IT top 5 walk different roads to boom
Though they top the software industry, these hot-growth firms are uniquely different, reports Prerna K Mishra.india Updated: Dec 22, 2006 12:49 IST
There is a twist in the Indian information technology industry's boom story. While many think that its leaders follow an identical path of using software and industry expertise to offer low-cost services, the strategy of five of the top hot-growth firms with India-centric operations - Tata Consultancy Services (TCS), Infosys, Wipro, Cognizant and HCL Technologies - differ in style.
Infosys and Cognizant are hiring away for organic growth, Wipro and TCS have been buying out small overseas companies for inorganic growth while Delhi-based HCL Technologies has chosen a tangential route to tap unexplored, virgin markets under its "Blue Ocean" strategy.
In a style statement distinct from others, the top brass of Infosys are found in high-profile events like the World Economic Forum's annual summit at Davos to network with Fortune 500 leaders that offer juicy, long-term deals.
“The formerly undifferentiated low-cost top three players are all at a strategy crossroad,” says industry researcher Forrester's Country Head and Senior Analyst Sudin Apte.
While Infosys has recognized the need to build consulting expertise in its client markets, TCS is focussed at its centres of excellence built around special skills and a global footprint.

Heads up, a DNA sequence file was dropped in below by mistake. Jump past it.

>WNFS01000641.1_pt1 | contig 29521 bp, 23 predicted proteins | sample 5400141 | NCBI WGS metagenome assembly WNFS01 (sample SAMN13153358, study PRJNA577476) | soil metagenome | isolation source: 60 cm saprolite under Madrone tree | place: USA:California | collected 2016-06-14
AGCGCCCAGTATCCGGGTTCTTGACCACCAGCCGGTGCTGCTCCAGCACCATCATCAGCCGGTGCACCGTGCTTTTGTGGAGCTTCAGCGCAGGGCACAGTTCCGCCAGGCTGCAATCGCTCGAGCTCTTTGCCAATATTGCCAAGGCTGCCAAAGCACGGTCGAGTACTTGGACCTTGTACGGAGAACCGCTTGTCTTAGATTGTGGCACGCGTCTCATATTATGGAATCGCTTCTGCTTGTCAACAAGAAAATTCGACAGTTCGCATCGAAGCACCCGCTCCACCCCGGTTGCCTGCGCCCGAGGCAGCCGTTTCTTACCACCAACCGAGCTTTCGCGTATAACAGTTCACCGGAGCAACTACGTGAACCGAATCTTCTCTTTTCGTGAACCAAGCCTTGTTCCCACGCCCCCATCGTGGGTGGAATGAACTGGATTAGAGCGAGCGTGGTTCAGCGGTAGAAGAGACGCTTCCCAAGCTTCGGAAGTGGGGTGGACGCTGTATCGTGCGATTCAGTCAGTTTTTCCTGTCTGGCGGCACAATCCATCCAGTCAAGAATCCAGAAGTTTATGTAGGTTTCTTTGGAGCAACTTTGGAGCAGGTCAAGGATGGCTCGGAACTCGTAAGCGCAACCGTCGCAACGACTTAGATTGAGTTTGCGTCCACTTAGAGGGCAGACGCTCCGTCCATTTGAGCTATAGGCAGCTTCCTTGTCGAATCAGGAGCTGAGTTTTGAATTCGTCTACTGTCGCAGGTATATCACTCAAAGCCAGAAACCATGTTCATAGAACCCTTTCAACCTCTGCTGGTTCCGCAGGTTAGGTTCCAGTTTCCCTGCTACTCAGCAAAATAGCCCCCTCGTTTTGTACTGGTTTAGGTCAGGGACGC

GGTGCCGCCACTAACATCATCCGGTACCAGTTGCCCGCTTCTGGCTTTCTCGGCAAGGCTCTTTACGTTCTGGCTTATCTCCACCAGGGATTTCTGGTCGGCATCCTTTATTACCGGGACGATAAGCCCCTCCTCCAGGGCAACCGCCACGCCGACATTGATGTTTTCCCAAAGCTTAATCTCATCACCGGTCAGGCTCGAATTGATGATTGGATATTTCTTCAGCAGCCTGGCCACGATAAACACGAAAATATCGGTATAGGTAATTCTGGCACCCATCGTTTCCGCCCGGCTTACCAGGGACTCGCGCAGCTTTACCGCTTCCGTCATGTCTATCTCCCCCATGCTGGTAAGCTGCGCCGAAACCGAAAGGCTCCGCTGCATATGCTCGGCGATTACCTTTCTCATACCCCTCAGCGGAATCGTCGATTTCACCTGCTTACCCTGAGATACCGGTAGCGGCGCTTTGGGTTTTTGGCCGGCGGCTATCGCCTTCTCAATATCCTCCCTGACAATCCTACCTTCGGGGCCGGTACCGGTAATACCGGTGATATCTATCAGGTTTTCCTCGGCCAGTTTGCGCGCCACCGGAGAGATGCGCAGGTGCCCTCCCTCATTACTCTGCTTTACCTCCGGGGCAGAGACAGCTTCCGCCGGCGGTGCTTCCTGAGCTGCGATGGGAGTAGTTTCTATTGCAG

Wipro continues to focus on processes and costs, while HCLT decided to experiment with uncharted segments, internal transformation of client companies and output-based pricing.
“Eighteen months ago when we kick-started the Blue Ocean strategy, we were trailing the industry growth average. But, we decided to play it our own way.
"Now, the transformation strategy has started bearing fruit as for four quarters in a row, we have been more often than not, exceeding industry’s quarter-on-quarter growth average," said HCLT President Vineet Nayar.
While TCS’ recent acquisitions in Latin America and Ireland demonstrate its ambition to create delivery centres of respectable size outside of India, Cognizant has gone only for small tuck-in acquisitions.
“Cognizant’s growth drivers have been expanding solution offerings - beyond financial services and healthcare industries into pharmaceutical, telecommunications, manufacturing and retail, and expanding the footprint in Europe. We believe that acquisitions aimed at growth or revenue is a bad strategy,” says Cognizant Managing Director and President R Chandrasekaran.
Financial analysts are facing difficulties in sifting out the nuances that make the high-growth companies different from each other, as they rely on the Infosys model as a benchmark, industry officials say.